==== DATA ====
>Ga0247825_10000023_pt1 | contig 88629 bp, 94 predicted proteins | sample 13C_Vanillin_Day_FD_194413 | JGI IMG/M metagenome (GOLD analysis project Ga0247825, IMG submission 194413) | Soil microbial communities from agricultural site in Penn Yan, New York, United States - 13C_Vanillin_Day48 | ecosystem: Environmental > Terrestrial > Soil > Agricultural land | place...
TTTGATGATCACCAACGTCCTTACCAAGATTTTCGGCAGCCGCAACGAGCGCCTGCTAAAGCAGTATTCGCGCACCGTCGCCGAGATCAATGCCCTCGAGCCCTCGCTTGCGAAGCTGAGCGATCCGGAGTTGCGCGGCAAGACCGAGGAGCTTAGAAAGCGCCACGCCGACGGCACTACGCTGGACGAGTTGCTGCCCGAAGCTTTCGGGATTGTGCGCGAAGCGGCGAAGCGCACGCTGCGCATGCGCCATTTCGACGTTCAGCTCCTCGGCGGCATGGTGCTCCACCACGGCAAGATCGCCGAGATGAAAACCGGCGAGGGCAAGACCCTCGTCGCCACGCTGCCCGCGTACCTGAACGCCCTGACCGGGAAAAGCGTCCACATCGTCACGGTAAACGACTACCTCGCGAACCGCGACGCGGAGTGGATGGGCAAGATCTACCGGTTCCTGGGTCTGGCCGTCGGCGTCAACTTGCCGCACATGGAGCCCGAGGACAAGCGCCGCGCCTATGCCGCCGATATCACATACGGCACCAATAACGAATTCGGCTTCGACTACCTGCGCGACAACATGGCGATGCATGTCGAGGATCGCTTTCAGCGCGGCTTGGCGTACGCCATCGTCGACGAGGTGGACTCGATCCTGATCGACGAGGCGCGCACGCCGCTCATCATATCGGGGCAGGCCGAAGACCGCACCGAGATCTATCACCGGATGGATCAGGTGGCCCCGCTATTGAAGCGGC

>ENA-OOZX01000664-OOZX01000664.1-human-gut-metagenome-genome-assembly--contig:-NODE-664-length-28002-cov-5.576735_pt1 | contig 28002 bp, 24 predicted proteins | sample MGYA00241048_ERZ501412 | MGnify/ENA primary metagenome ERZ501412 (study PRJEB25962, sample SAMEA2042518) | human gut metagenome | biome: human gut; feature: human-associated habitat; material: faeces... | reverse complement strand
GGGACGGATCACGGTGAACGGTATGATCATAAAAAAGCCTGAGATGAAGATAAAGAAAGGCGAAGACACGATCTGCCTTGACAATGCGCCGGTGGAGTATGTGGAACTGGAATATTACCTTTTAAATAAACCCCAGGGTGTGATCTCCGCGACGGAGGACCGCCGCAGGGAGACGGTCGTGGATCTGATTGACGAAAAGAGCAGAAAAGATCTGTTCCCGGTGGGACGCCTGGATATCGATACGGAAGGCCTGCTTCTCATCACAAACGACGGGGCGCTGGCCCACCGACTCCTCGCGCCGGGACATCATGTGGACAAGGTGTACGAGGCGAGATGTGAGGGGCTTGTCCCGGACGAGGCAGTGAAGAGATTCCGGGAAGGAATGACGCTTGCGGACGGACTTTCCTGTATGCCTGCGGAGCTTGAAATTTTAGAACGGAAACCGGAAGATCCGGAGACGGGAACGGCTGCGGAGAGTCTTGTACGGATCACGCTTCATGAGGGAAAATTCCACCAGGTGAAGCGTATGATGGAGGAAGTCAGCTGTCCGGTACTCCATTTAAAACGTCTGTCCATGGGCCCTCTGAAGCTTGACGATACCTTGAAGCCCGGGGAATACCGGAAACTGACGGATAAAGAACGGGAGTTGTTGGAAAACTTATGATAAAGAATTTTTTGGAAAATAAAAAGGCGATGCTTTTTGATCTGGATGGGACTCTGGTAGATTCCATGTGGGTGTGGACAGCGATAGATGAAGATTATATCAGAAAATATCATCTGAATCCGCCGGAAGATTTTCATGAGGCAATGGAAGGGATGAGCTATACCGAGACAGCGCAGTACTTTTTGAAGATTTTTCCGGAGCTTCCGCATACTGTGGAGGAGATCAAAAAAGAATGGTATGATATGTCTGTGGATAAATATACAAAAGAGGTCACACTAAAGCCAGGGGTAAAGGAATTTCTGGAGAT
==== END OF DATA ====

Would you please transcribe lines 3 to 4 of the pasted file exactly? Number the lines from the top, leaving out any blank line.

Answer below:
>ENA-OOZX01000664-OOZX01000664.1-human-gut-metagenome-genome-assembly--contig:-NODE-664-length-28002-cov-5.576735_pt1 | contig 28002 bp, 24 predicted proteins | sample MGYA00241048_ERZ501412 | MGnify/ENA primary metagenome ERZ501412 (study PRJEB25962, sample SAMEA2042518) | human gut metagenome | biome: human gut; feature: human-associated habitat; material: faeces... | reverse complement strand
GGGACGGATCACGGTGAACGGTATGATCATAAAAAAGCCTGAGATGAAGATAAAGAAAGGCGAAGACACGATCTGCCTTGACAATGCGCCGGTGGAGTATGTGGAACTGGAATATTACCTTTTAAATAAACCCCAGGGTGTGATCTCCGCGACGGAGGACCGCCGCAGGGAGACGGTCGTGGATCTGATTGACGAAAAGAGCAGAAAAGATCTGTTCCCGGTGGGACGCCTGGATATCGATACGGAAGGCCTGCTTCTCATCACAAACGACGGGGCGCTGGCCCACCGACTCCTCGCGCCGGGACATCATGTGGACAAGGTGTACGAGGCGAGATGTGAGGGGCTTGTCCCGGACGAGGCAGTGAAGAGATTCCGGGAAGGAATGACGCTTGCGGACGGACTTTCCTGTATGCCTGCGGAGCTTGAAATTTTAGAACGGAAACCGGAAGATCCGGAGACGGGAACGGCTGCGGAGAGTCTTGTACGGATCACGCTTCATGAGGGAAAATTCCACCAGGTGAAGCGTATGATGGAGGAAGTCAGCTGTCCGGTACTCCATTTAAAACGTCTGTCCATGGGCCCTCTGAAGCTTGACGATACCTTGAAGCCCGGGGAATACCGGAAACTGACGGATAAAGAACGGGAGTTGTTGGAAAACTTATGATAAAGAATTTTTTGGAAAATAAAAAGGCGATGCTTTTTGATCTGGATGGGACTCTGGTAGATTCCATGTGGGTGTGGACAGCGATAGATGAAGATTATATCAGAAAATATCATCTGAATCCGCCGGAAGATTTTCATGAGGCAATGGAAGGGATGAGCTATACCGAGACAGCGCAGTACTTTTTGAAGATTTTTCCGGAGCTTCCGCATACTGTGGAGGAGATCAAAAAAGAATGGTATGATATGTCTGTGGATAAATATACAAAAGAGGTCACACTAAAGCCAGGGGTAAAGGAATTTCTGGAGAT